The education sector in Africa faces significant challenges in preparing students for the job market, often leading to a mismatch between the skills and the job needs of employers.
On this score, Investisseurs & Partenaires (I&P), a pioneering impact investment group, is determined to change that narrative through its innovative dubbed, Education to Employment (IP2E), launched in 2019.
On Thursday, May 18, at the JACCD Design Institute of Africa's Auditorium, IP2E organized a conference in Accra, Ghana to present the findings of a new ground-breaking study themed,“The Edupreneurs of Sub-Saharan Africa.”
The study aims to understand the challenges facing education entrepreneurs, or “Edupreneurs,” in improving access to quality higher education and employment opportunities in the region.
In her opening remarks, IP2E Director Koumba Anouma noted that the study seeks to “help bridge the gap between education and the industry requirement by unearthing challenges and making recommendations to that effect.”
A panel discussion on "Education, Employment, and Digital: The Future of Work for the Ghanaian Youth" followed, featuring Akua Ampah; Founder of Virtual Career Office with expertise in career services, Elliot Agyare; Founder/CEO of Smartline Publishers, Oludele Sonekan; Ghana Portfolio Manager at I&P Education to Employment, Richard Brandt; Founder/CEO of Codetrain, and Yaw Sagoe Koduah; Private Equity Investment Professional at Oasis Capital Ghana, as the panellists.
During the discussion, the panel recommended several solutions, including the need for deeper partnerships between higher education institutions and industries to better align curricula and skills training with employer needs.
Panelists also advised that schools strengthen career support services to help students develop in-demand skills and learn how to transition to employment.
Digitalization of education and the workplace is helping to open up more opportunities, the panel noted, but schools must keep up with these technological changes.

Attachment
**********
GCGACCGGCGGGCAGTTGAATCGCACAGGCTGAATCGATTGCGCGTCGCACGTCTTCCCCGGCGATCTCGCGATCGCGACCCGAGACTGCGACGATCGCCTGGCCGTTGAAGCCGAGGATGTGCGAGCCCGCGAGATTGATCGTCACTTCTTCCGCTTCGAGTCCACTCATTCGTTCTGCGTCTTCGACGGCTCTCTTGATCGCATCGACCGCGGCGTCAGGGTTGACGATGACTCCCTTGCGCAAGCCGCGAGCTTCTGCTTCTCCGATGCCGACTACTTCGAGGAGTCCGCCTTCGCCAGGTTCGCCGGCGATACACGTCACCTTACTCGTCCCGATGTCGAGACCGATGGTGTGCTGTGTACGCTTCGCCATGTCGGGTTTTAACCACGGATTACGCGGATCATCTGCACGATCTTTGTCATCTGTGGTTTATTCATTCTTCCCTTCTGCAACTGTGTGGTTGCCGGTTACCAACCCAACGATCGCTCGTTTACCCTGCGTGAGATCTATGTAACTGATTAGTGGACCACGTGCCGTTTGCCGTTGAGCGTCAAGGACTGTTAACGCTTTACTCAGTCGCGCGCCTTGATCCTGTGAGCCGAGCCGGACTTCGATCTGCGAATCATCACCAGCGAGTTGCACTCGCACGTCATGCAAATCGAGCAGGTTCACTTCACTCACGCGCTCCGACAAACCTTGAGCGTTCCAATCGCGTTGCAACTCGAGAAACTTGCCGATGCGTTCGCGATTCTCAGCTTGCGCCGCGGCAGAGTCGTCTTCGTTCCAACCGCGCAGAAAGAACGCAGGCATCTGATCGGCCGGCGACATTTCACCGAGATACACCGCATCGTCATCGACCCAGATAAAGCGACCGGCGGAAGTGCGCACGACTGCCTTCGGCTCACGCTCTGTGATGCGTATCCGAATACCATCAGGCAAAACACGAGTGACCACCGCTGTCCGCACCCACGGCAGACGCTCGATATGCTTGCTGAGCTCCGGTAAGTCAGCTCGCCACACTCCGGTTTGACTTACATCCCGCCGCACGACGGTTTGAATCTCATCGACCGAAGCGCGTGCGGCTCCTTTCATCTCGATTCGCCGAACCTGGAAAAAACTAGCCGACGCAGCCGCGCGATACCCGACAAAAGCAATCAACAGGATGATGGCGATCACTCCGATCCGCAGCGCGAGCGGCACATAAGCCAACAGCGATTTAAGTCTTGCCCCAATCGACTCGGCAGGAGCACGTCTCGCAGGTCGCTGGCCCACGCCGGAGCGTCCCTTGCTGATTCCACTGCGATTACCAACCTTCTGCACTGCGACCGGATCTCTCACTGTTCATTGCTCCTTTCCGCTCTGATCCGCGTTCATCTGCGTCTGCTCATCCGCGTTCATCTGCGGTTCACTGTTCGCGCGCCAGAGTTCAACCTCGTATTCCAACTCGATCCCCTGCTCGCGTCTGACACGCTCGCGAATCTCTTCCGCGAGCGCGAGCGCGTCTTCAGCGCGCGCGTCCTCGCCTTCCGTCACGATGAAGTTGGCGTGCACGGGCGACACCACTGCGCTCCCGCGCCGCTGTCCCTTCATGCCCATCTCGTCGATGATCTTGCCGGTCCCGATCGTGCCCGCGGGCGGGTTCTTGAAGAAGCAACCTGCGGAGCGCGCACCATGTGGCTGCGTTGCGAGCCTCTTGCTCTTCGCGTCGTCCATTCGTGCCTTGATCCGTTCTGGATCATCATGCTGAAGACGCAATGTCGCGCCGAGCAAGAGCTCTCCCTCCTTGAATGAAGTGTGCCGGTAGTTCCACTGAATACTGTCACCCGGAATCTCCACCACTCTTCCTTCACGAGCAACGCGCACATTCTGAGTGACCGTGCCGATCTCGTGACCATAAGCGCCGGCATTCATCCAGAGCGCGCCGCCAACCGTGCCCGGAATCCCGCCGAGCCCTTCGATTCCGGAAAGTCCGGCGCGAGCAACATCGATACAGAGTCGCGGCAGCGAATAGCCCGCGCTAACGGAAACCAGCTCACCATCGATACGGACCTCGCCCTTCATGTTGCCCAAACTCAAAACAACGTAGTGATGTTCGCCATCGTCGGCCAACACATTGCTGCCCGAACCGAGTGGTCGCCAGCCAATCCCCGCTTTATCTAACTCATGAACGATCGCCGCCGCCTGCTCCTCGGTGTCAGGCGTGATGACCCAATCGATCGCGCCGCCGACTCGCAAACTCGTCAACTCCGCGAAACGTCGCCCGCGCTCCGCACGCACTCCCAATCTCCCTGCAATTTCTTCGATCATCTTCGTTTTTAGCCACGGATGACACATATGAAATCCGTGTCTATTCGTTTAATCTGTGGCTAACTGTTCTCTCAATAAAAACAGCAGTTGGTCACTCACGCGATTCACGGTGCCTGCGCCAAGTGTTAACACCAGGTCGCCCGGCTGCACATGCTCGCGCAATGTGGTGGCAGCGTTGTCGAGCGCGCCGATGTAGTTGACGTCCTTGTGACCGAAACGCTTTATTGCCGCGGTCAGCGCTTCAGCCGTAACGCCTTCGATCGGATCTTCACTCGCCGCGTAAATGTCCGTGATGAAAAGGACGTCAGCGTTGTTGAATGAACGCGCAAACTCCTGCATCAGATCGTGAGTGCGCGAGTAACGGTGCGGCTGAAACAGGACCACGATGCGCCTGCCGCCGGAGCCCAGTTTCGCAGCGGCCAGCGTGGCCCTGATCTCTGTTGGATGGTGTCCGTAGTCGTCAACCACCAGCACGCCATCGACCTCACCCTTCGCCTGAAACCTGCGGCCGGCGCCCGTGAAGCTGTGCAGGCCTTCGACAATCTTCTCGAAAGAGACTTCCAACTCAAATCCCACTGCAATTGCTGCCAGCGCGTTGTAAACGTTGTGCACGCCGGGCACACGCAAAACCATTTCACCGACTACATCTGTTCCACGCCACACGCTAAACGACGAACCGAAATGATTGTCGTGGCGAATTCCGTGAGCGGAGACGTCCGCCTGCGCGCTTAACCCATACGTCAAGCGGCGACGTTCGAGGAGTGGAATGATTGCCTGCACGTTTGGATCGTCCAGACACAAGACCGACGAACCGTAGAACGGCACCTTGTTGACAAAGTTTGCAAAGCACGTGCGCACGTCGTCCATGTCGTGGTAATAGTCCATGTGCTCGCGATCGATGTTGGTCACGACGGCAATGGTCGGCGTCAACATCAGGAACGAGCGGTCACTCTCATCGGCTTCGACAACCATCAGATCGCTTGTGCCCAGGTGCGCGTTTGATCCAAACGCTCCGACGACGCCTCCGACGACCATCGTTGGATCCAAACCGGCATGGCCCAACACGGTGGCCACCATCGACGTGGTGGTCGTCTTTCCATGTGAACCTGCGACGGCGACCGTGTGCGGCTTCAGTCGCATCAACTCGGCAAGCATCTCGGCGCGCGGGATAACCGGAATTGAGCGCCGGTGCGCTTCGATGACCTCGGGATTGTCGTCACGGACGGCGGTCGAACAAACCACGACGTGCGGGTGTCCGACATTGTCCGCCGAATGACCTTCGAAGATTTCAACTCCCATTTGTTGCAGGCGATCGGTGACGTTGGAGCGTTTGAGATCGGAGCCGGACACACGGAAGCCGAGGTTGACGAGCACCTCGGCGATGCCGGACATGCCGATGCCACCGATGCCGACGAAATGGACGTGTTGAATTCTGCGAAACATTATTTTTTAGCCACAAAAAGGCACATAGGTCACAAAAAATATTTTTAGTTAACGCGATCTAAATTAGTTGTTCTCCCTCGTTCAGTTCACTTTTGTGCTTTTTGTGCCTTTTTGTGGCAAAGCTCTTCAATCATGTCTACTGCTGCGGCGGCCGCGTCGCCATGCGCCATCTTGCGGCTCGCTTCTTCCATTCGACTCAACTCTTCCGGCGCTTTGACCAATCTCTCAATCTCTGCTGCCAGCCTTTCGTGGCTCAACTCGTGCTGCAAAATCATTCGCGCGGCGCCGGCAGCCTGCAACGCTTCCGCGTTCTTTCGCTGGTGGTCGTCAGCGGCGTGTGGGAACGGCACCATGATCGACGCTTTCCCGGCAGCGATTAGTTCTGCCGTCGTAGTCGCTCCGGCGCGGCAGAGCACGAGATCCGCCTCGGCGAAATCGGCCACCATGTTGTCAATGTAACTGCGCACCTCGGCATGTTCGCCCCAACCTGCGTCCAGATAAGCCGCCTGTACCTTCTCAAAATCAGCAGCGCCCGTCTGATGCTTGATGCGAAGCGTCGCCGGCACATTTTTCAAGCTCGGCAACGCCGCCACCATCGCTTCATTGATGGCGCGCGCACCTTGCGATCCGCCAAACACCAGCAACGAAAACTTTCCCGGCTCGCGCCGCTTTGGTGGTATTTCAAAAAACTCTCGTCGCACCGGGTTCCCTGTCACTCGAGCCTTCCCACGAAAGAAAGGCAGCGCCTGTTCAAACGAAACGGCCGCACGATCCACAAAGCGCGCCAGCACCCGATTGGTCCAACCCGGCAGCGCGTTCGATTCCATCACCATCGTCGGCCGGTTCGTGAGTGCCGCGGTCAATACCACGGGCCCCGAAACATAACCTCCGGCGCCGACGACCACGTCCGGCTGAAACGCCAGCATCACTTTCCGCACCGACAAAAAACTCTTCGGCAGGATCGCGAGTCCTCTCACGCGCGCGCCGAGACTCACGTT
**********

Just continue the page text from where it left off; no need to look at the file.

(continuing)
Commenting on the role of publishers, Commonwealth Publishers Association President Eliot Agyare said publishers should be more involved in curriculum development to promote locally-relevant content and cultural sensitization.
He called on publishers to create more educational content to meet the needs of African education systems.
The IP2E initiative, supported by The MasterCard Foundation, the European Union, and the Principality of Monaco, provides financing and technical support (advocacy, digitalization, impact measurement, social inclusion, and safeguarding) to private higher education institutions, vocational schools, ancillary enterprises, and education technology companies in sub-Saharan Africa.
Since its establishment in 2019, IP2E has partnered with 27 companies across the African continent, working tirelessly to bridge the gap between education and the industry's demands.
I&P, the broader impact investment group, promotes sustainable and profitable small and medium-sized African companies to drive local development.
The IP2E conference provided valuable insights into how to strengthen the connection between education and employment in Africa’s rapidly evolving job landscape.
By partnering with schools, employers, and companies, the initiative aims to equip youth across sub-Saharan Africa with the skills and opportunities to achieve their full potential.
IP2E is working to reshape the educational ecosystem across Sub-Saharan Africa.
With the dedication and support of I&P and its partners, the IP2E program has the potential to transform African education, creating a brighter future for millions of students and contributing to the sustainable growth of the continent's economy.
To know more about IP2E: https://www.ietp.com/en/content/ip-education-employment